The gas-powered Southern Pride smoker — a heavily cladded convection oven with a side smoke box — has made it easy for just about any restaurant to turn out decent ribs and brisket. But in the hands of a talented pitmaster like Greg Stinton, it can produce the kind of pink-tinged, spice-crusted, smoky-to-the-core ’cue the soul craves.

When Stinton — who used to work in IT before becoming a barbecue obsessive and opening this Forest Park storefront — says “small batch,” he means it: The kitchen sells out of choice cuts on most nights. Get there early enough to try his long-boned St. Louis spareribs, tingling with spice, and his tender, pecan-smoke-kissed brisket, which can be ordered fat or lean. (Pro tip: Fat is flavor.) The pulled pork shoulder — soft and rosy here, black and crusty there — is no slouch, either. Other meats include house-made pork sausages and turkey breast. I may even try them if I ever get my fill of ribs and brisket.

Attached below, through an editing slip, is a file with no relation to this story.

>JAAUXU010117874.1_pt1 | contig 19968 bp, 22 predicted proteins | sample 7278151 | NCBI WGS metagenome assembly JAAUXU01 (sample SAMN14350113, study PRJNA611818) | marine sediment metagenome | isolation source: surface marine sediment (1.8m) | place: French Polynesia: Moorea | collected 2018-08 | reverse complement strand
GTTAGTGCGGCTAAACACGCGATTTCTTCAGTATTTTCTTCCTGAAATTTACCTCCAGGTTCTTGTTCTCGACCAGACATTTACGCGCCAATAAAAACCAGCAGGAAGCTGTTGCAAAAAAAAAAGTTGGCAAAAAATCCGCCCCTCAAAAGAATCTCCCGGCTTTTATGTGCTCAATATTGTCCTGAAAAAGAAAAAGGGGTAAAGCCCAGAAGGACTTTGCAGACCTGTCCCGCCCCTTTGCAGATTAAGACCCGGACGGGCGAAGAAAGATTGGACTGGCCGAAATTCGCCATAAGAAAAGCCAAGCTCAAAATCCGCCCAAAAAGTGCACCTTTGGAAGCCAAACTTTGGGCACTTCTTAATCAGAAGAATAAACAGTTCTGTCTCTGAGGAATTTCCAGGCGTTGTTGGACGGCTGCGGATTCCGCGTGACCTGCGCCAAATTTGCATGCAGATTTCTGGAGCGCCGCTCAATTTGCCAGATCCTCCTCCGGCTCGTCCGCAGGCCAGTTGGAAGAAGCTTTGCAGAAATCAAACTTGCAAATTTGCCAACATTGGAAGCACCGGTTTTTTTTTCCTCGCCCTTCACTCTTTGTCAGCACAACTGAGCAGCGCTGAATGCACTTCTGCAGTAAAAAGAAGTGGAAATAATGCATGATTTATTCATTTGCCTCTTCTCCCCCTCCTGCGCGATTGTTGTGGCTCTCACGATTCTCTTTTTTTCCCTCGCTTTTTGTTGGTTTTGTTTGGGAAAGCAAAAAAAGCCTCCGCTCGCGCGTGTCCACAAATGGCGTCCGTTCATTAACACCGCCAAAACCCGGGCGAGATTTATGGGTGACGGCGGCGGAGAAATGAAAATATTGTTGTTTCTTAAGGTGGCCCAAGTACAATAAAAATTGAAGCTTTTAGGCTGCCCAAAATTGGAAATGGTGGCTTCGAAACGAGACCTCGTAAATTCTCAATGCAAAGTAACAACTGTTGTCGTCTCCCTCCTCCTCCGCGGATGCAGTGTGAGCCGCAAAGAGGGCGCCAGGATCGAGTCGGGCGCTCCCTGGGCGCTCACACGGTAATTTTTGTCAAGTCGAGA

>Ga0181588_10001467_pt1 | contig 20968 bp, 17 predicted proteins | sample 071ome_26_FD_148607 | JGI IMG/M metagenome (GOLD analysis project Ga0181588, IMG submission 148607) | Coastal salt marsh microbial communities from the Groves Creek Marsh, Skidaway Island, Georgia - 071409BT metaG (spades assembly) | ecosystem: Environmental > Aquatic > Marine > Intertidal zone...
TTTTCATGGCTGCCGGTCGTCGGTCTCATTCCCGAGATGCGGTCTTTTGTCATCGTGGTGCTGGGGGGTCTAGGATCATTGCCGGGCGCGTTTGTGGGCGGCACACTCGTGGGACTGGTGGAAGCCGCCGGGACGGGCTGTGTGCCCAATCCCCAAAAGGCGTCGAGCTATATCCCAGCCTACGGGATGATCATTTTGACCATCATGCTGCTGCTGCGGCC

As a first-time restaurateur, Stinton is learning on the job. For now, the beer list consists of whatever six-packs he’s picked up at the Famous Liquors in Forest Park. “You got the last Corona,” he announces cheerfully when he brings it to the outdoor dining ledge. And though the meat is terrific, his sides aren’t all there yet. The cornmeal-crusted okra is snackable enough, but the gluey mac and cheese seems like an Instant Pot recipe gone bad. The mild-to-hot sauces — some punched up, Chicago-style, with giardiniera — are uniformly sweet and sticky. I was hoping for North Carolina style, thin and vinegary. But as aficionados sometimes say, this barbecue is so good, it doesn’t need sauce.